coal-fired power generation will help the U.S. achieve its critical energy, economic and environmental goals.Big Coal went to the lion’s den last week and asserted that increased use of
Gregory H. Boyce, chairman and chief executive at Peabody Energy Corporation (St. Louis, MO), gave the keynote address July 18 at the summer meeting of the National Association of Regulatory Utility Commissioners (NARUC) (Washington, DC). State utility regulators play a large role in determining utility company capital spending programs, choice of fuels, deployment of advanced technologies and other important matters that have an immediate impact on fuel suppliers like Peabody.
Peabody is the world’s largest private-sector coal company, with sales in 2010 of 246 million tons and nearly $7 billion in sales revenue. Coal from Peabody is used to generate 10% of all electricity in the U.S. and 2% of the world’s electricity.
In his speech to the regulators, Boyce pressed what he called the “Peabody Plan” to ensure that at least half of new electric generation comes from advanced coal plants that are ultra-efficient and typically have an emissions rate that is one-fifth that of the existing U.S. fleet. These ultra-efficient coal-fired plants emit 15% less carbon dioxide (CO2) than the existing fleet. They're also ready to install carbon capture and sequestration (CCS) equipment. The plan also calls for commercializing CCS technology and deploying coal-conversion technologies.
“Energy, jobs and the economy are the most important global issues that we face,” Boyce told the regulators. “Low-cost energy is economic oxygen. It is vital to job creation, healthy industry and gross domestic product (GDP) growth. Affordable energy puts people on the payroll. It keeps jobs at home, powers industry and enables America to compete globally.”
“All fuels are needed to create more energy,” he continued. “I say let’s make jobs and the economy number one by making energy number one.”
The Peabody CEO said the United States must maintain a pro-people, pro-business economy. Greater use of coal creates a path that will allow America to achieve its energy, economic and environmental goals, which he labeled the “Three Es.”
“The United States faces critical decisions that will chart the course for our energy future for the coming decades,” said Boyce. “Our energy policy must promote a balanced portfolio of fuels so that we maintain a competitive economy that creates jobs.”
Boyce opined that achieving U.S. energy, economic and environmental goals requires regulatory and public-policy strategies and tactics that:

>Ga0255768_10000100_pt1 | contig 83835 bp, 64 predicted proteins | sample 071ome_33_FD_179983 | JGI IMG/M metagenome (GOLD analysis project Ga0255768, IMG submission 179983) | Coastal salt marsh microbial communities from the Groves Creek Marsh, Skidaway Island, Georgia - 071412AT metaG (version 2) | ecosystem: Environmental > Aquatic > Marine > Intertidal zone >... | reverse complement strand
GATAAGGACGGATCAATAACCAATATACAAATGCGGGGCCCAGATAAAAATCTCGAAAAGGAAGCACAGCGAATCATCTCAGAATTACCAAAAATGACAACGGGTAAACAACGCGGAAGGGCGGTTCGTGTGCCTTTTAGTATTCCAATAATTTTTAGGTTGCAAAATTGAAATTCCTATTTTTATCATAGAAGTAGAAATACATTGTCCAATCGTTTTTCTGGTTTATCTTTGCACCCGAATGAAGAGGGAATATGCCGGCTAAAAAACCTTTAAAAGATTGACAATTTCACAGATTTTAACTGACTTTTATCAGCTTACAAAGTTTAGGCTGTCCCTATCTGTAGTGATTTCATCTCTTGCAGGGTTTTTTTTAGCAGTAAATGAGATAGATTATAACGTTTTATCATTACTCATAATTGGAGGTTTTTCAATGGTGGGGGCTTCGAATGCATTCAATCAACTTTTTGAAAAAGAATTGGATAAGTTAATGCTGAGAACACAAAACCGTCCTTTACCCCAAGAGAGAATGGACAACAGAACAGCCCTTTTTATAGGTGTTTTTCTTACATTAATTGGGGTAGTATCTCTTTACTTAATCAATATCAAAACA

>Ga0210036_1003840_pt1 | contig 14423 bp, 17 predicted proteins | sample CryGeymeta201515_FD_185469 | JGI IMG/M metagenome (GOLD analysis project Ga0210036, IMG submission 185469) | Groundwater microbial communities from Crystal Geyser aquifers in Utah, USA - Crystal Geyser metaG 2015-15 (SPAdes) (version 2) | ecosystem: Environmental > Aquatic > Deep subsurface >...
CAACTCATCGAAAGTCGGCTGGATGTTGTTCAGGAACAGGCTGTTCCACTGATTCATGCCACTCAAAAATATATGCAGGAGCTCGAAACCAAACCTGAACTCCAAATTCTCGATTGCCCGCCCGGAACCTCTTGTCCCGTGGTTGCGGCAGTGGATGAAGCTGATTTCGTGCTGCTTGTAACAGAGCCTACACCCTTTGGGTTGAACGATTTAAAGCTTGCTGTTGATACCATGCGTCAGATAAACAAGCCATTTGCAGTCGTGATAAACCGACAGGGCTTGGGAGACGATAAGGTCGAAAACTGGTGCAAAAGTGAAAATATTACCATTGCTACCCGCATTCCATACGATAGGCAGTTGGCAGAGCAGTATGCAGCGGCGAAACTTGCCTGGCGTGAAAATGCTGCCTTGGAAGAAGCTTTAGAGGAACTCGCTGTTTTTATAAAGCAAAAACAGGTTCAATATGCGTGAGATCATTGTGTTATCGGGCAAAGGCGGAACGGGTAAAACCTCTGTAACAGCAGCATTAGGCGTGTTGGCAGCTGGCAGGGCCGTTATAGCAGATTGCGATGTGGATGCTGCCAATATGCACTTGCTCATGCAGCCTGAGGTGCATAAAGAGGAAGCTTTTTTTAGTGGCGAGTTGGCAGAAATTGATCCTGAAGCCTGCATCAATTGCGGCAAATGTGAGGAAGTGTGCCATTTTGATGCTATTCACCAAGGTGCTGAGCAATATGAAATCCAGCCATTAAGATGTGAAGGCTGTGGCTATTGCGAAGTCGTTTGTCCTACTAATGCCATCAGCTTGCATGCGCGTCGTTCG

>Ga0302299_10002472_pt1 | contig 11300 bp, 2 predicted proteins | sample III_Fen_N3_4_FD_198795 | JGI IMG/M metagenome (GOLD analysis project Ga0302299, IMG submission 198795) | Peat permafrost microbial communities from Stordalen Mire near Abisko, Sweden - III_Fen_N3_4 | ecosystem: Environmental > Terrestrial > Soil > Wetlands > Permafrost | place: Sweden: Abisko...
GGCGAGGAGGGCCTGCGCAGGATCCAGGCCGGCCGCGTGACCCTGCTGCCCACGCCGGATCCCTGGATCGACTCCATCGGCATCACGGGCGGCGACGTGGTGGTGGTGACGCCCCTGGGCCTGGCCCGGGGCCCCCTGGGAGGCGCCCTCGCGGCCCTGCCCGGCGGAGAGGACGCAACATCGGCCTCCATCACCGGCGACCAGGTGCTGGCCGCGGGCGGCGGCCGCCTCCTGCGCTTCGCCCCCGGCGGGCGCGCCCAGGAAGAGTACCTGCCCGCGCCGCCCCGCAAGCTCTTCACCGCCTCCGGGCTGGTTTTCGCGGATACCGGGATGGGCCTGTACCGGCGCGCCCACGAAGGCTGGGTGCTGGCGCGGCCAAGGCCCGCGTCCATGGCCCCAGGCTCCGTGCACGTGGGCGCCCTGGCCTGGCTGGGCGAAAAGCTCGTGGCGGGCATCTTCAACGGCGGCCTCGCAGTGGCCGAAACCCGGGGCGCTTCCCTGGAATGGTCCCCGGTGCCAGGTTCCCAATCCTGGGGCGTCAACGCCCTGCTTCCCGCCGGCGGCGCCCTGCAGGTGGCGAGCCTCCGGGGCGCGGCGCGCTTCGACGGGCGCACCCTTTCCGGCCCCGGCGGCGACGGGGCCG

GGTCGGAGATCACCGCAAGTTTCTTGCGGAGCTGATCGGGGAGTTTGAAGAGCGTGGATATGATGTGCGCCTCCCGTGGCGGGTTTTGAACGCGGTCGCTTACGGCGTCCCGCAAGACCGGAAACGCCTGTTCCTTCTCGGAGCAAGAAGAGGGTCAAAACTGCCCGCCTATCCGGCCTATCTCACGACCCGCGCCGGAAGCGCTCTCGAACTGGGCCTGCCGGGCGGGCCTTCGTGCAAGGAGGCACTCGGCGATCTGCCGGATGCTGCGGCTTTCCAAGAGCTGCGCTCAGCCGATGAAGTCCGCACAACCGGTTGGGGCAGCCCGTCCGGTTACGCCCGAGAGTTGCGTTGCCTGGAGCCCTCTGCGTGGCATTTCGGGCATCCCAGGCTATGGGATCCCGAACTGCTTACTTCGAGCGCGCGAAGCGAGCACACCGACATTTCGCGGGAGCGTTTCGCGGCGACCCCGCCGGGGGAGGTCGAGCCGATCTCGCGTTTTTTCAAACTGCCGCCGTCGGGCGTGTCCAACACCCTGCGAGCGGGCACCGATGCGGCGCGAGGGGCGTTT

- Create a pro-electricity regulatory environment that keeps energy affordable for job creation and economic growth
- Encourage new coal and nuclear units for base-load electricity and use gas and renewables for variable power
- Advocate for continual upgrades of the existing generation fleet, but especially coal-fired generators that produce about 50% of U.S. electricity
Boyce also addressed overseas energy and economic needs, but these matters may not resonate with regulators, whose purview is limited to regulating utilities that operate within their states.
But regulatory support for coal will be critical as it faces tough new federal environmental regulation, growing public opposition and increasing price pressures from natural gas. The U.S. gas resource base has grown sizably over the last decade, driven in large part by advanced technology that makes it economic to produce gas from shale formations. Most analysts see shale gas as a “game changing” development that will eat into coal’s share of the electricity market. Building coal-fired power plants with ultra-supercritical boilers costs more than building plants using sub-critical or supercritical boilers, although some of that cost differential can be offset by lower fuel costs and reduced emissions from the more advanced plants. Regulators will be the ones to decide if the added costs are outweighed by the benefits of the advanced combustion technology.
State utility regulators must approve a utility’s plan to build new generators of any kind, and then set electric rates that allow a utility to recover its costs and earn a profit on its investment. They have wide latitude in determining which utility expenses are “prudent,” as well as deciding what “just and reasonable” is—two critical regulatory yardsticks used to assess the wisdom and effectiveness of utility-company capital outlays on power plants, fuel and environmental technology.
Building commercial-scale CCS projects can cost nearly as much as a power plant itself. American Electric Power Company Incorporated (Columbus, OH) had planned about $668 million to build a CCS project that would capture carbon from 235 MW of its Mountaineer Power Station in West Virginia. However, AEP recently abandoned the project, citing lack of federal policy limiting CO2 emissions. Without a federal law or policy limiting CO2 emissions, state utility regulators are reluctant to make customers pay for a CCS project through their electric rates.
Indeed, AEP abandoned the Mountaineer commercial-scale CCS project after regulators in Virginia and West Virginia refused to allow the utility to charge customers for the cost of building and operating the project.
John Egan writes for Industrial Info Resources, Sugarland, TX, a leading provider of global market intelligence specializing in the industrial process, heavy manufacturing and energy markets. For more information about IIR's Premium Industry News or to browse breaking industrial news stories, go to www.industrialinfo.com.